Good morning, early birds. Individuals need to pay more tax, casual employees get a win, and the fallout from North Korea’s missile test continues. It’s the news you need to know, by Charlie Lewis and Max Chalmers 

TAX MATTERS

Tax dominates today’s news coverage following ATO Commissioner Chris Jordan‘s address to the National Press Club yesterday and the release of the Parliamentary Budget Office’s medium-term budget projections. Jordan conceded that the scandal around former deputy commissioner Michael Cranston and his son Adam had cost the ATO “credibility”. He also said dodgy claims around uniforms cost the ATO $1.8 billion, a figure that would would mean that would mean  “almost half of the indiv­idual taxpayer population was required to wear a uniform or protective clothing or had some special requirements for things like sunglasses and hats”. Jordan said spurious claims by individuals cost the ATO as much as tax dodges by big business.

Meanwhile the PBO report — which makes projections around government spending and taxation to 2028 — noted a move to surplus by 2020-21 and beyond would require a huge shift towards individual tax contributions to make up the government’s 65 billion tax cuts for big business.  The Australian projects further, reporting the number of Australian’s paying the top tax rate would double to nearly 1.2 million by 2028, and the PBO says individual tax rates might not bring the surplus back without “sharp” wages growth. The PBO is worried about wages growth, saying: “The significant slowdown in wages growth experienced in the past few years suggests that this projected increase is subject to downside risk.” 

WIN FOR CASUAL WORKERS

Unions have cautiously welcomed the Fair Work Commission decision to allow workers to request a transfer from casual to permanent employment status after 12 months of regular work. The commission ruled that a provision dealing with such a request should be inserted in 88 awards, including those covering retail, hospitality and other industries affected by the recent cuts to penalty rates. Australian Council of Trade Unions Secretary Sally McManus said the decision — while falling short of the unions’ hope for the right become permanent to available after six months and for the minimum daily shift to be at least four hours — “plugged a hole” in the “epidemic” of insecure work. Predictably, the move has not been greeted with much enthusiasm by employer groups, with Australian Retailers Association executive director Russell Zimmerman  and Australian Industry Group chief executive Innes Willox both saying it would hurt flexibility.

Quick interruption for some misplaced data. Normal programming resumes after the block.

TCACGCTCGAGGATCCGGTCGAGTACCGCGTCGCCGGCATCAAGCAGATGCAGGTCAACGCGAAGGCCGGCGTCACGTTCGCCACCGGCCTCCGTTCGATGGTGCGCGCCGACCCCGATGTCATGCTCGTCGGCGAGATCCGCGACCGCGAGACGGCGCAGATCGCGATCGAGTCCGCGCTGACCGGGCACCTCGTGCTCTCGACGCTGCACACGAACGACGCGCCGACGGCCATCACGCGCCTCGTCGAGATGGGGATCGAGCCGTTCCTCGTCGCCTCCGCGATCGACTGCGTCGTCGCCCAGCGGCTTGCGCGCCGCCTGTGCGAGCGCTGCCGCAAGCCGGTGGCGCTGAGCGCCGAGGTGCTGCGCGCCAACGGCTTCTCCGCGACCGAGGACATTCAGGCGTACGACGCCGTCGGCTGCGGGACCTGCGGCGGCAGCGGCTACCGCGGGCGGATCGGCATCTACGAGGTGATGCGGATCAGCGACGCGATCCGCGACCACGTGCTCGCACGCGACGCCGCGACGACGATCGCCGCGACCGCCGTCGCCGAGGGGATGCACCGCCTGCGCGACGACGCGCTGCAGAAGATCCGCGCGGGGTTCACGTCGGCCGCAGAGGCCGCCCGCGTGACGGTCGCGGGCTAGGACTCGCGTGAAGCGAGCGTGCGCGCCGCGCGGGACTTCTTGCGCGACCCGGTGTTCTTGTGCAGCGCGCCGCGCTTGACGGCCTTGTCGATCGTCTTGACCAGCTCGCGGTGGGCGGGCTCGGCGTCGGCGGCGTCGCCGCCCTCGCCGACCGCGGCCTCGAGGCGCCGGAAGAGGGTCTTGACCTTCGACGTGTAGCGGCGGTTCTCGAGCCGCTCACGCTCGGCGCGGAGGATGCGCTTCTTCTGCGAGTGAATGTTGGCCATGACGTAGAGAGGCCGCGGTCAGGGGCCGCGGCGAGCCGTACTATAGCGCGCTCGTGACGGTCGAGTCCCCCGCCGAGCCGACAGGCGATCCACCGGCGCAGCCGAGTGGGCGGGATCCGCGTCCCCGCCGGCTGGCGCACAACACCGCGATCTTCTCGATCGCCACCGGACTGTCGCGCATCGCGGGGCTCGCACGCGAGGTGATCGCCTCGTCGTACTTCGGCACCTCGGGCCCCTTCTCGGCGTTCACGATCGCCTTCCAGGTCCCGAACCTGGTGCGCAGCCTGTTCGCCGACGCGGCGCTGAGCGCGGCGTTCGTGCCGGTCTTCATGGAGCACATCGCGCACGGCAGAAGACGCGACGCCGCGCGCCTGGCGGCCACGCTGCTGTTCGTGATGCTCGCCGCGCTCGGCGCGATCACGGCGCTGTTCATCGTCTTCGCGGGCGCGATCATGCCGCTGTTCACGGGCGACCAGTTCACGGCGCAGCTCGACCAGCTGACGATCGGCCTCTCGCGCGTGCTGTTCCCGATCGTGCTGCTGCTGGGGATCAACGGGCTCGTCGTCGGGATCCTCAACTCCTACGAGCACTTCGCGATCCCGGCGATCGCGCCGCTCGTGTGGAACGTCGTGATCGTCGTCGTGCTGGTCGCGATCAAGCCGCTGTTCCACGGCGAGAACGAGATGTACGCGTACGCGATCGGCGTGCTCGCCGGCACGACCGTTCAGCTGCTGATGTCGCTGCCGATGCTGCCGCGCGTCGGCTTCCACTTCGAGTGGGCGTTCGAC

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WHAT’S ON TODAY

 

Hamburg: Prime Minister Malcolm Turnbull will travel to Germany today to attend the G20 summit, which will commence tomorrow. Major topics will include cybersecurity, terrorism and the threat posed by North Korea.

Sydney: There will be a directions hearing for former deputy tax commissioner Michael Cranston‘s son Adam Cranston related to allegations of fraud. 

The ABS will release crime data for 2016.

THE COMMENTARIAT

 Abbott seen as a wrecker and not the Liberals’ future — Niki Savva (The Australian $): “Even conservative Coalition MPs in Queensland have been taken aback by the level of anger from branch members and constituents who have contacted them to complain about Abbott’s destructive behaviour.”